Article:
thorold | Sep 2, 2020 |
Blick. Bluck. Blech.

I'm not a huge Byatt follower (give me her estranged sister, Margaret Drabble, any day). But at her best, she's good.

Here... she ain't. ( )
  therebelprince | Apr 27, 2020 |
What's not to love? Doomed, obsessive sisterly and romantic relationships entangled with myth and the ever-present atmosphere of menace and darkness. ( )
  subabat | Mar 19, 2018 |
This book is less immediately engaging than the later books which made A S Byatt popular, but it is intriguing and disciplined. It's possible to see her use of interlocking plots and relationships illuminating wider themes; her interest in science and religion as forms of creativity; and her detailed and precise excavation of personal relationships. In this case, the relationship between two sisters is the heart of the novel, illuminated by various other interactions. Awkward comedy sits alongside high seriousness, and the writing is detailed and demanding - I often found myself repeating sections of prose to try to understand the nuances. I enjoyed reading a novel where everything fits a purpose and there is very little additional baggage - I suspect some of its images will stay with me for a long time - Cassandra painting furiously in the botanical gardens; the awful college dinner party then skewered in fiction; Julia eating avocado with her lover in front of the fire...
1 vote otterley | Mar 14, 2016 |
Dire and deeply boring.

There's a problem with the dialogue and I notice she plays to her strengths at the start by keeping it to minimum, thank God.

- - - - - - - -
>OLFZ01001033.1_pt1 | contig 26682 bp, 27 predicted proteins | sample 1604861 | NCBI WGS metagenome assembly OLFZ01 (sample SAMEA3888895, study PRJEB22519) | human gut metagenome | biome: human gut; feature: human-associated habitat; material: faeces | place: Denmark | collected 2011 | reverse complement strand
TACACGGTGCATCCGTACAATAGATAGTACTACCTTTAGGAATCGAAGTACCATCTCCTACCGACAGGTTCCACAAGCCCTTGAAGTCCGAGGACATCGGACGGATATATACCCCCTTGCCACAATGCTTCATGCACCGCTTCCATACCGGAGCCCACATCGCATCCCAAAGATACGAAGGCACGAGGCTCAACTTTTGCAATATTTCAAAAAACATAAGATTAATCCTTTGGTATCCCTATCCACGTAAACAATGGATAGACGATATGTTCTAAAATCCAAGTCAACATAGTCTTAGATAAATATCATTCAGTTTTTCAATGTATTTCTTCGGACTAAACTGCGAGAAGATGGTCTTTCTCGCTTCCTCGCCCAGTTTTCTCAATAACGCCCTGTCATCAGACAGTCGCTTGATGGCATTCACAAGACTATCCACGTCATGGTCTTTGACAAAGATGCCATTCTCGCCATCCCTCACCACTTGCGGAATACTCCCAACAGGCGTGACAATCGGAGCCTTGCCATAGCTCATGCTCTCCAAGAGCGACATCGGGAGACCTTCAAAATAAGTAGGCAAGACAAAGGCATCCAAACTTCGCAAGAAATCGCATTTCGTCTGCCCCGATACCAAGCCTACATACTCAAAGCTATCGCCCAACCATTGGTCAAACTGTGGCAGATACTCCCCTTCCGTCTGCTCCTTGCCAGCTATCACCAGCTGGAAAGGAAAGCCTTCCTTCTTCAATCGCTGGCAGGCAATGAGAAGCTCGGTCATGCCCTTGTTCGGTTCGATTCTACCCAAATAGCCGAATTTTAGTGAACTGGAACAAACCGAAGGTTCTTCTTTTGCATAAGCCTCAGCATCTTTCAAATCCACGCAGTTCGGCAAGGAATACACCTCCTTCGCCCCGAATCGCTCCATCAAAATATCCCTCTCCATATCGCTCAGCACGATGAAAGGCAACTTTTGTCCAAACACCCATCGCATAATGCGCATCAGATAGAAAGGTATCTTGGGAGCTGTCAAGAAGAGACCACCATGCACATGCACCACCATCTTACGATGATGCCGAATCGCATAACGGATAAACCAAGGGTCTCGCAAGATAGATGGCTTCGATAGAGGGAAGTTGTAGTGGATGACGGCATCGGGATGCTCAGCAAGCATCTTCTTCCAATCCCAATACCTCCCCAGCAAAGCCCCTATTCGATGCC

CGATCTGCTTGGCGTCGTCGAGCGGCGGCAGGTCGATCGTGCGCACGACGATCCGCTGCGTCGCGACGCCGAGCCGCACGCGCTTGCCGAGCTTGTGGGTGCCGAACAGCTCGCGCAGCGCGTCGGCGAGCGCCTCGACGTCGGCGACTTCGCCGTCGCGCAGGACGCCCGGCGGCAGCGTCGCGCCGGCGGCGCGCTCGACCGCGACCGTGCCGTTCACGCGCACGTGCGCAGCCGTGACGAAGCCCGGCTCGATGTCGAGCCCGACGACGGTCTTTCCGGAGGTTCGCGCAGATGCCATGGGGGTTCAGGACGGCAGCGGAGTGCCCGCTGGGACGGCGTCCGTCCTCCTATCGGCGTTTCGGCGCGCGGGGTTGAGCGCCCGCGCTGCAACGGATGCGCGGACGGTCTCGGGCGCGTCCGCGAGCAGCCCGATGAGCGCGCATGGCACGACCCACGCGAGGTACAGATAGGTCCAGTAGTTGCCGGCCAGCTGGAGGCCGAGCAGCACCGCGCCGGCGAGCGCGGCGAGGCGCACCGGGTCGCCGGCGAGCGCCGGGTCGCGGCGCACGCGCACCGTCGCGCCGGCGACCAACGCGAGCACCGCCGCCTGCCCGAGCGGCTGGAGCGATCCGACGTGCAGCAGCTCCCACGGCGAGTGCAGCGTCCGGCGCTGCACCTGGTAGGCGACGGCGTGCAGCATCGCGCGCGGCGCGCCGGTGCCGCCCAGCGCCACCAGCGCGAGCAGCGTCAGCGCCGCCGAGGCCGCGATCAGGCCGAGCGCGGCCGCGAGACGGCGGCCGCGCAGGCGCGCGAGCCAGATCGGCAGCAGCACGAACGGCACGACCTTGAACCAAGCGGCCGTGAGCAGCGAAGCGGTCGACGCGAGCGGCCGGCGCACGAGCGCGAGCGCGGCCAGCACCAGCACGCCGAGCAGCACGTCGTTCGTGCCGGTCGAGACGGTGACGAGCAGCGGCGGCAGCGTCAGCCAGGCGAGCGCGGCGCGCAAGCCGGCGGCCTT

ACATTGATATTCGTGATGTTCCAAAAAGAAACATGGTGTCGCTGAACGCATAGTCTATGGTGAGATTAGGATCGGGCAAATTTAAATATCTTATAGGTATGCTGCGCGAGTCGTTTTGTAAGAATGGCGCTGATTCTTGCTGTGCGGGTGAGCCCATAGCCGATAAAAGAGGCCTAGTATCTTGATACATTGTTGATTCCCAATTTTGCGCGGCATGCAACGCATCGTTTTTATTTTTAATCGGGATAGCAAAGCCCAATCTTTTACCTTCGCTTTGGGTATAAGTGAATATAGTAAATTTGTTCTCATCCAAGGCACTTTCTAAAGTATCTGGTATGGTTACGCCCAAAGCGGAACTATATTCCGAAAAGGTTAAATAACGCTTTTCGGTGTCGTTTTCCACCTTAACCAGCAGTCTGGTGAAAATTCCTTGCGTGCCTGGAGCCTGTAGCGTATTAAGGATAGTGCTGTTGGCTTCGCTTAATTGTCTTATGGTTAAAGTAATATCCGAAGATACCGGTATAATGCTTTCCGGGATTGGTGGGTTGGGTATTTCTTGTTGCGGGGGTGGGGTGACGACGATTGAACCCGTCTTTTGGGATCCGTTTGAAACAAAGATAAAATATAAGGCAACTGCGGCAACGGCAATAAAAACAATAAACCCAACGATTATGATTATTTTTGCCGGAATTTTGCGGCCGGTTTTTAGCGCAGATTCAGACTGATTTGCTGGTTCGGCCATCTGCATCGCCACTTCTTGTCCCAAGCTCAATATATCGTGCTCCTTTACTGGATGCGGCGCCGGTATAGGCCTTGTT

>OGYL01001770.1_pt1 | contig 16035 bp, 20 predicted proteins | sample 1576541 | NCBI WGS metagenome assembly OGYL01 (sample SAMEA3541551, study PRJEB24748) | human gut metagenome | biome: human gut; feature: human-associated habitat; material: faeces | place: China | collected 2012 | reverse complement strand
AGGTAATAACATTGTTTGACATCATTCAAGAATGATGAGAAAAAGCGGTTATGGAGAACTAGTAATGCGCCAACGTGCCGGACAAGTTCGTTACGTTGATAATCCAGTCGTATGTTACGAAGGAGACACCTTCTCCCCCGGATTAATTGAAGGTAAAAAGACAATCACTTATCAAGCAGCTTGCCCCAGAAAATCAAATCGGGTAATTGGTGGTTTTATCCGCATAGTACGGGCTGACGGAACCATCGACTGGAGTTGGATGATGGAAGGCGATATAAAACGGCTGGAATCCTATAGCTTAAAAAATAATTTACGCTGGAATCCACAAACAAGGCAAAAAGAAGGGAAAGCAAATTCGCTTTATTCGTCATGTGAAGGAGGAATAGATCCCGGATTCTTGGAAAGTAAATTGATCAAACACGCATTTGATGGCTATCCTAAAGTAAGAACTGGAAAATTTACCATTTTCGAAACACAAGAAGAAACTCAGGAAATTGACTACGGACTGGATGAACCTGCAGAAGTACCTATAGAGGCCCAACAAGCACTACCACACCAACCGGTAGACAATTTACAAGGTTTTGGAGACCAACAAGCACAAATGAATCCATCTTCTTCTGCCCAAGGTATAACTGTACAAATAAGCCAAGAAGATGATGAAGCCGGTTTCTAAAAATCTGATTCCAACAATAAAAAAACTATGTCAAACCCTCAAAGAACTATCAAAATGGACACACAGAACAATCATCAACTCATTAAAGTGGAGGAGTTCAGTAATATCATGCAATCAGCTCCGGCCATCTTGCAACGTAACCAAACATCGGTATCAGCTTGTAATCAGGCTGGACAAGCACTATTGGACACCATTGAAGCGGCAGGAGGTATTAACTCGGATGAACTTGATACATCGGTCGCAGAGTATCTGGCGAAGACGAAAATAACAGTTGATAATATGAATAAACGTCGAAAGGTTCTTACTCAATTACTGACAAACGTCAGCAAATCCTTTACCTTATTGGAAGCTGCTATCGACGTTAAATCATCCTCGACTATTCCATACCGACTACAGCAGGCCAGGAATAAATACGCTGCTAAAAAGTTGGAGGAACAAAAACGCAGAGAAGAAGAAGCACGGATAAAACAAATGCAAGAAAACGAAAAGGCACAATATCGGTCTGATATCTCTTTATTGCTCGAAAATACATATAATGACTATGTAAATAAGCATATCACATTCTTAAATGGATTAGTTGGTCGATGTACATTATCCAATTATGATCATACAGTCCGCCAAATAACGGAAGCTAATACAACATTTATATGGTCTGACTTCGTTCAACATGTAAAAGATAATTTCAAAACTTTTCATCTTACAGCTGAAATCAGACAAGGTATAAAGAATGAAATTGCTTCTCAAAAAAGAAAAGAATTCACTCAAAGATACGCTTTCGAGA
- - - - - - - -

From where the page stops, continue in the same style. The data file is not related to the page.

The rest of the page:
She writes fairly well and most of her sentences can be understood but she's referencing works that elicit emotional responses. Le Morte Darthur gets me all teary eyed over some guy getting his brain pan cleaved. But it's not enough just to mention it. It doesn't impress me. And is that a ham fisted and abortive attempt at symbolism with the snakes? Don't make me laugh. Certainly don't make me cringe with sympathetic embarrassment at the pretentiousness of it all. The characters are pretentious because the author is. ( )
  Lukerik | Nov 26, 2015 |
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"Come again soon", Julia said, arresting them again at the top of the stairs, smiling and pleading.
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I think
no one has the necessary right to publish what they know - however good it
might be for them to write it.
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(Click to show. Warning: May contain spoilers.)
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When they were little girls, Cassandra and Julia played a game in which they entered an alternate world modeled on the landscapes of Arthurian romance. Now, the sisters are grown and have become hostile strangers--until a figure from their past, a man they once both loved and suffered over, reenters their lives. It is the skittish, snake-obsessed Simon who draws Julia and Cassandra into his charismatic orbit... and into menacing proximity to each other, their discarded selves, and the game that neither of them has completely forgotten.